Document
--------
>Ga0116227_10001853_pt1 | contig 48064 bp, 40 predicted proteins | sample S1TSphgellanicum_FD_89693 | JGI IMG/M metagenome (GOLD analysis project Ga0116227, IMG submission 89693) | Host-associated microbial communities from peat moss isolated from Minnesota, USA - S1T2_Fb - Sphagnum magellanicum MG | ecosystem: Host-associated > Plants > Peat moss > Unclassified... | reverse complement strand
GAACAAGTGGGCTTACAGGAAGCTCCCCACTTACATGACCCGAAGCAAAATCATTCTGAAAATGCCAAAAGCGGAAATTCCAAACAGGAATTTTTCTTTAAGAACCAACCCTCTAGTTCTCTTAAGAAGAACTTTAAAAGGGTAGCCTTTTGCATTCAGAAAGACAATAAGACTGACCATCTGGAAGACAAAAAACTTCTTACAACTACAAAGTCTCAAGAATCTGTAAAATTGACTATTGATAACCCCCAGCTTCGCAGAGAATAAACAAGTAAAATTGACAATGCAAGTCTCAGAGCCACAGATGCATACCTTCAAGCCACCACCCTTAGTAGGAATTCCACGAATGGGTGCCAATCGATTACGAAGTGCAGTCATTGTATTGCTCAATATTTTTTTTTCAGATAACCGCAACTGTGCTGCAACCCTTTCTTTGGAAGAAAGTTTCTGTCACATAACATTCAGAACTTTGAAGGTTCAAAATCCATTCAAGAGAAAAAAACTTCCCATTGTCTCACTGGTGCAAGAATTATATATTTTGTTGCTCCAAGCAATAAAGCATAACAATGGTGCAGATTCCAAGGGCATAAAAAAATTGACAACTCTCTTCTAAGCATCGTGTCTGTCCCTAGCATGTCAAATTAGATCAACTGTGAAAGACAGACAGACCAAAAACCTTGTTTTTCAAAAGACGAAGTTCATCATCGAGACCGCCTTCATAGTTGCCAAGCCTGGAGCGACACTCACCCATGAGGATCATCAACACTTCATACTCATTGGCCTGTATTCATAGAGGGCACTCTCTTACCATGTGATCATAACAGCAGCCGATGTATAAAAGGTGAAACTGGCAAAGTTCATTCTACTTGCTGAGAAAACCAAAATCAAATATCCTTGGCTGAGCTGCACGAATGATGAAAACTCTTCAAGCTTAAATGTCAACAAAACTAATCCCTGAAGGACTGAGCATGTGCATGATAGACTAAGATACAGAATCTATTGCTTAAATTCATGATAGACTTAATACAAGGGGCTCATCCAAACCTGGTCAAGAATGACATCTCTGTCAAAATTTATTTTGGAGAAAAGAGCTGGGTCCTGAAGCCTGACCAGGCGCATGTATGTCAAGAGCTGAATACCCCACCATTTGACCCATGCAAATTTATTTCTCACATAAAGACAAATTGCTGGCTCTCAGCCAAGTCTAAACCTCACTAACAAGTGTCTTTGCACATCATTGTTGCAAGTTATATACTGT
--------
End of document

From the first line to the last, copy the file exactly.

>Ga0116227_10001853_pt1 | contig 48064 bp, 40 predicted proteins | sample S1TSphgellanicum_FD_89693 | JGI IMG/M metagenome (GOLD analysis project Ga0116227, IMG submission 89693) | Host-associated microbial communities from peat moss isolated from Minnesota, USA - S1T2_Fb - Sphagnum magellanicum MG | ecosystem: Host-associated > Plants > Peat moss > Unclassified... | reverse complement strand
GAACAAGTGGGCTTACAGGAAGCTCCCCACTTACATGACCCGAAGCAAAATCATTCTGAAAATGCCAAAAGCGGAAATTCCAAACAGGAATTTTTCTTTAAGAACCAACCCTCTAGTTCTCTTAAGAAGAACTTTAAAAGGGTAGCCTTTTGCATTCAGAAAGACAATAAGACTGACCATCTGGAAGACAAAAAACTTCTTACAACTACAAAGTCTCAAGAATCTGTAAAATTGACTATTGATAACCCCCAGCTTCGCAGAGAATAAACAAGTAAAATTGACAATGCAAGTCTCAGAGCCACAGATGCATACCTTCAAGCCACCACCCTTAGTAGGAATTCCACGAATGGGTGCCAATCGATTACGAAGTGCAGTCATTGTATTGCTCAATATTTTTTTTTCAGATAACCGCAACTGTGCTGCAACCCTTTCTTTGGAAGAAAGTTTCTGTCACATAACATTCAGAACTTTGAAGGTTCAAAATCCATTCAAGAGAAAAAAACTTCCCATTGTCTCACTGGTGCAAGAATTATATATTTTGTTGCTCCAAGCAATAAAGCATAACAATGGTGCAGATTCCAAGGGCATAAAAAAATTGACAACTCTCTTCTAAGCATCGTGTCTGTCCCTAGCATGTCAAATTAGATCAACTGTGAAAGACAGACAGACCAAAAACCTTGTTTTTCAAAAGACGAAGTTCATCATCGAGACCGCCTTCATAGTTGCCAAGCCTGGAGCGACACTCACCCATGAGGATCATCAACACTTCATACTCATTGGCCTGTATTCATAGAGGGCACTCTCTTACCATGTGATCATAACAGCAGCCGATGTATAAAAGGTGAAACTGGCAAAGTTCATTCTACTTGCTGAGAAAACCAAAATCAAATATCCTTGGCTGAGCTGCACGAATGATGAAAACTCTTCAAGCTTAAATGTCAACAAAACTAATCCCTGAAGGACTGAGCATGTGCATGATAGACTAAGATACAGAATCTATTGCTTAAATTCATGATAGACTTAATACAAGGGGCTCATCCAAACCTGGTCAAGAATGACATCTCTGTCAAAATTTATTTTGGAGAAAAGAGCTGGGTCCTGAAGCCTGACCAGGCGCATGTATGTCAAGAGCTGAATACCCCACCATTTGACCCATGCAAATTTATTTCTCACATAAAGACAAATTGCTGGCTCTCAGCCAAGTCTAAACCTCACTAACAAGTGTCTTTGCACATCATTGTTGCAAGTTATATACTGT